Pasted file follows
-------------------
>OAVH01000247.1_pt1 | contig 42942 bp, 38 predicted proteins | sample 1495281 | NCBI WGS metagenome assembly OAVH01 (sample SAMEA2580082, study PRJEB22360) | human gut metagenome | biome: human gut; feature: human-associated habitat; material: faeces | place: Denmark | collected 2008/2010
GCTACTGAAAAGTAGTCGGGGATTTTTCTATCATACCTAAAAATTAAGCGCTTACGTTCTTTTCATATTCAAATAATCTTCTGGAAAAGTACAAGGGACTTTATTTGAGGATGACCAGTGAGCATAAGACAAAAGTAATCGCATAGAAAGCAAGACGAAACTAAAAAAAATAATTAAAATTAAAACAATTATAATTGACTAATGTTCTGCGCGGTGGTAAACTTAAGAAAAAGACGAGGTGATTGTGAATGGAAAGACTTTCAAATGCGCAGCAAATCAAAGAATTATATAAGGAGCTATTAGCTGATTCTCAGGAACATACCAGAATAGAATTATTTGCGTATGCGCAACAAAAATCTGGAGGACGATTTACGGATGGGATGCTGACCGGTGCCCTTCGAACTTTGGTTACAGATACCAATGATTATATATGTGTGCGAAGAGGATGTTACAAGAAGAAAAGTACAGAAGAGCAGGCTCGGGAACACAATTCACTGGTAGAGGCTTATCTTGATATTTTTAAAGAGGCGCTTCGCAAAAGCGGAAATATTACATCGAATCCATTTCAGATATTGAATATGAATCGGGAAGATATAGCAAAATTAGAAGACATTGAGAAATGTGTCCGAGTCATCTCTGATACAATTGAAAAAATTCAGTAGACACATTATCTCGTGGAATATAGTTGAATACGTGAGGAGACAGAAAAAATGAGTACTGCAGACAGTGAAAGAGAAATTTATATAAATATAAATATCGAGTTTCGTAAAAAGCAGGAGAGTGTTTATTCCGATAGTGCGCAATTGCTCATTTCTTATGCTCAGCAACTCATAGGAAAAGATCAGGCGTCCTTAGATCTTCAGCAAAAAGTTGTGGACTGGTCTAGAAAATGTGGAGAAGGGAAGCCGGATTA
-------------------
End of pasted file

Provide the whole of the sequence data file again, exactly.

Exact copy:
>OAVH01000247.1_pt1 | contig 42942 bp, 38 predicted proteins | sample 1495281 | NCBI WGS metagenome assembly OAVH01 (sample SAMEA2580082, study PRJEB22360) | human gut metagenome | biome: human gut; feature: human-associated habitat; material: faeces | place: Denmark | collected 2008/2010
GCTACTGAAAAGTAGTCGGGGATTTTTCTATCATACCTAAAAATTAAGCGCTTACGTTCTTTTCATATTCAAATAATCTTCTGGAAAAGTACAAGGGACTTTATTTGAGGATGACCAGTGAGCATAAGACAAAAGTAATCGCATAGAAAGCAAGACGAAACTAAAAAAAATAATTAAAATTAAAACAATTATAATTGACTAATGTTCTGCGCGGTGGTAAACTTAAGAAAAAGACGAGGTGATTGTGAATGGAAAGACTTTCAAATGCGCAGCAAATCAAAGAATTATATAAGGAGCTATTAGCTGATTCTCAGGAACATACCAGAATAGAATTATTTGCGTATGCGCAACAAAAATCTGGAGGACGATTTACGGATGGGATGCTGACCGGTGCCCTTCGAACTTTGGTTACAGATACCAATGATTATATATGTGTGCGAAGAGGATGTTACAAGAAGAAAAGTACAGAAGAGCAGGCTCGGGAACACAATTCACTGGTAGAGGCTTATCTTGATATTTTTAAAGAGGCGCTTCGCAAAAGCGGAAATATTACATCGAATCCATTTCAGATATTGAATATGAATCGGGAAGATATAGCAAAATTAGAAGACATTGAGAAATGTGTCCGAGTCATCTCTGATACAATTGAAAAAATTCAGTAGACACATTATCTCGTGGAATATAGTTGAATACGTGAGGAGACAGAAAAAATGAGTACTGCAGACAGTGAAAGAGAAATTTATATAAATATAAATATCGAGTTTCGTAAAAAGCAGGAGAGTGTTTATTCCGATAGTGCGCAATTGCTCATTTCTTATGCTCAGCAACTCATAGGAAAAGATCAGGCGTCCTTAGATCTTCAGCAAAAAGTTGTGGACTGGTCTAGAAAATGTGGAGAAGGGAAGCCGGATTA